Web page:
• Cate & Durning, 2007. Peer teaching in medical education: twelve reasons to move from theory to practice. Medical teacher 29 (6): 591-9. Gill et al., 2012. Utility of a student-organised revision day.Clinical teacher 9(3): 183-7.GMC, 2013. Good Medical Practice.Lockspeiser et al., 2008. Understanding the experience of being taught by peers: the value of social and cognitive congruence. Advances in health sciences education 13: 361-372.Tolsgaard et al., 2007. Student teachers can be as good as associate professors in teaching clincial skills. Medical teacher 29 (6): 553-7.Büscher et al., 2013. Evaluation of the peer teaching program at the University children´s hospital Essen – a single center experience. GMS Z Med Ausbild 2013;30(2)
  • Peer lectures in the medical undergraduate curriculum: a valid tool for learning?

    1. 1. uclumedicalsociety Peer lectures: a valid tool for learning? Sindhu Naidu, Tanmay Kanitkar, Vruti Dattani, Owain Donnelly, Patrik Bächtiger, Elissa Rekhi With thanks to Dr LJ Smith & Prof Jane Dacre
    2. 2. uclumedicalsociety In the next 10 min… • • • • MedSoc: Education Are peer lectures useful? What we did Conclusions
    3. 3. uclumedicalsociety MedSoc: Education • Student-run society • Aim: organise high-standard education events • Diverse range – “Approaching the OSCE” – “Teaching core clinical data interpretation” – “What I wish I had known”
    4. 4. uclumedicalsociety What do we know? • Near-peer teaching is a valid form of education1, 2 • Students can be as good as formal teachers in small group teaching3- 5 • There is less evidence for peer-led lectures, but what there is looks promising6
    5. 5. uclumedicalsociety What we did • • • • 10 interactive ‘peer lectures’ Summary lectures Large groups of 100 students Quality-assured
    6. 6. uclumedicalsociety How students rated the lectures • Content • Lecturers • Ability to answer questions 2.85 3.9 • Knowledge of the topic
    7. 7. uclumedicalsociety How students rated the lectures • Content • Lecturers • Ability to answer questions 2.85 3.9 • Knowledge of the topic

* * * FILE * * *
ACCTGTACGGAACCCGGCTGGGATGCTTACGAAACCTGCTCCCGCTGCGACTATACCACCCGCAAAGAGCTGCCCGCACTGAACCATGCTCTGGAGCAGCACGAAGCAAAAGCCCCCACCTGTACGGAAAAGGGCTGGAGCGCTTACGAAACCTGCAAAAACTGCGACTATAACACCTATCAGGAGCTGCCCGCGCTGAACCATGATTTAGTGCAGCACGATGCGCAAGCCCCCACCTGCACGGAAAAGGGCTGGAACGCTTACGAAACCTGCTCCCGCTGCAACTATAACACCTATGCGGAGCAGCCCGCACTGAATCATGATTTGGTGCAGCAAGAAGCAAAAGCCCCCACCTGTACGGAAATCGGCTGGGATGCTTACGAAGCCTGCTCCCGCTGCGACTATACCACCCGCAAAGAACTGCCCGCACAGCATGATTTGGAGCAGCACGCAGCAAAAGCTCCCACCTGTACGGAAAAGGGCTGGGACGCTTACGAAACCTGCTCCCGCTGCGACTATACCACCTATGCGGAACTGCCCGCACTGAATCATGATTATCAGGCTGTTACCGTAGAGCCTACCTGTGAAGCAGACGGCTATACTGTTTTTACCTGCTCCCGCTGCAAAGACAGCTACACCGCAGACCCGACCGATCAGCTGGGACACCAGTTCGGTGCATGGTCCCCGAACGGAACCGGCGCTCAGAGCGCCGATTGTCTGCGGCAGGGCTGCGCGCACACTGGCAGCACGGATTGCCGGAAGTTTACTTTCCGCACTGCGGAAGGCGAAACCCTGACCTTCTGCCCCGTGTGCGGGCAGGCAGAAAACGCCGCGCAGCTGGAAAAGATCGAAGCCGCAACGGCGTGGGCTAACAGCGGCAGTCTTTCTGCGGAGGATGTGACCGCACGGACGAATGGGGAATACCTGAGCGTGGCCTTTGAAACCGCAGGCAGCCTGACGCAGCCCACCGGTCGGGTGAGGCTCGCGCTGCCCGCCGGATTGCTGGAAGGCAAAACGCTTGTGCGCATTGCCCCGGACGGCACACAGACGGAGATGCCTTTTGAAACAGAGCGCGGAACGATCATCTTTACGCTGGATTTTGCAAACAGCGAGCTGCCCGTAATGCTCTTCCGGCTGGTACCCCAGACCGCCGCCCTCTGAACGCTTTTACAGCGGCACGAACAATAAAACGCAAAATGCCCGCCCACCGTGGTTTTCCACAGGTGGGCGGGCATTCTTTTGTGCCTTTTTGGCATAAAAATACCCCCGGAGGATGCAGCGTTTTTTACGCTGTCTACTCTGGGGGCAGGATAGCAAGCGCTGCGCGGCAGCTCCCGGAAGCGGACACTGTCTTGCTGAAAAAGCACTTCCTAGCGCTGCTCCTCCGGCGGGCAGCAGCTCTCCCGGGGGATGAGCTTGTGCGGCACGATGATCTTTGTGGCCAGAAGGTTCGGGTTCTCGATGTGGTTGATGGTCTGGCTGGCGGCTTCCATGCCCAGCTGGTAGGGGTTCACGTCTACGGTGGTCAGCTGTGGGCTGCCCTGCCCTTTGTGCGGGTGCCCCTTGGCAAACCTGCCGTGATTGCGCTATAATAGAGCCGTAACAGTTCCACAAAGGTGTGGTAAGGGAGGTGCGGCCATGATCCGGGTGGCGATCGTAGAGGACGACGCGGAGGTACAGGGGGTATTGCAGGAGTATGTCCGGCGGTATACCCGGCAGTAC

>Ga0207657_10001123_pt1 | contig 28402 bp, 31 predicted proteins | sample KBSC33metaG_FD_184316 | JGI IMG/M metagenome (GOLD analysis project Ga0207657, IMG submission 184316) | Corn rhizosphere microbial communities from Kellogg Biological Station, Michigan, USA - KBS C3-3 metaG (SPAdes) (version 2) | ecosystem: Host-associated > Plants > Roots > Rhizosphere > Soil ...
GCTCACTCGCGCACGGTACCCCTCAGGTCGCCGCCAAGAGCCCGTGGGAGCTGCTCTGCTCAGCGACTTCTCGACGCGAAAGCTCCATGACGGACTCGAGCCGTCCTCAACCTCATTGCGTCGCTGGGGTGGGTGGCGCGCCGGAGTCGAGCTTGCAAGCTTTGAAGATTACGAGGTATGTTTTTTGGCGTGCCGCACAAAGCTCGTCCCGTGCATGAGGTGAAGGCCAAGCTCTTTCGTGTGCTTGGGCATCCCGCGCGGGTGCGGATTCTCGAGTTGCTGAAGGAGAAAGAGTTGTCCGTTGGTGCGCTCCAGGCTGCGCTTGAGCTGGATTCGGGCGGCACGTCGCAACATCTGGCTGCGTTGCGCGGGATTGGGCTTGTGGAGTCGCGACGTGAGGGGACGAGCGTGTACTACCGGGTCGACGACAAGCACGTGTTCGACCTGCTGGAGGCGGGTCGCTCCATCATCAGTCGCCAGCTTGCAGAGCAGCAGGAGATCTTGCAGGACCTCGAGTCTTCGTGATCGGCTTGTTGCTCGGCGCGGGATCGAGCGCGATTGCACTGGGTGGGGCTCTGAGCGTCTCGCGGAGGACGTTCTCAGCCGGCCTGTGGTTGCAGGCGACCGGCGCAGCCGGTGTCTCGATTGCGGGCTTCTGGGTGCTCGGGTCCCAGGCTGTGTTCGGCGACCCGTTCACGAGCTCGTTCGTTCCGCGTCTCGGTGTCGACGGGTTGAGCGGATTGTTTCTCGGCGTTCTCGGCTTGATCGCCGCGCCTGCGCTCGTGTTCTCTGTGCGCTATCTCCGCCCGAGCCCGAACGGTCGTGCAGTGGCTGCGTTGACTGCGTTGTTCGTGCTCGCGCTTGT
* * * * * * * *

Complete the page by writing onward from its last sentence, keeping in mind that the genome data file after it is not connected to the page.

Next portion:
8. 8. uclumedicalsociety How teachers rated the experience
    9. 9. uclumedicalsociety Discussion Advantages Social and cognitive congruence2 Personal experience Develop teaching skills Disadvantages Not as knowledgeable as specialists Variability in teachers 4 Backlash from staff
    10. 10. uclumedicalsociety Conclusions • Peer teaching is recognised as valid • Our interactive lecture format was wellreceived by both students and peer teachers • Potential for peer-led lectures to supplement formal curriculum
    11. 11. uclumedicalsociety Take-home Message Large-scale peer teaching is an effective supplementary learning tool offering advantages to both learner and teacher.
    12. 12. uclumedicalsociety References 1. GMC, 2013. Good Medical Practice. 2. Lockspeiser et al., 2008. Understanding the experience of being taught by peers: the value of social and cognitive congruence. 3. Tolsgaard et al., 2007. Student teachers can be as good as associate professors in teaching clinical skills. 4. Büscher et al., 2013. Evaluation of the peer teaching program at the University children´s hospital Essen – a single center experience. 5. Cate & Durning, 2007. Peer teaching in medical education: twelve reasons to move from theory to practice. 6. Gill et al., 2012. Utility of a student-organised revision day.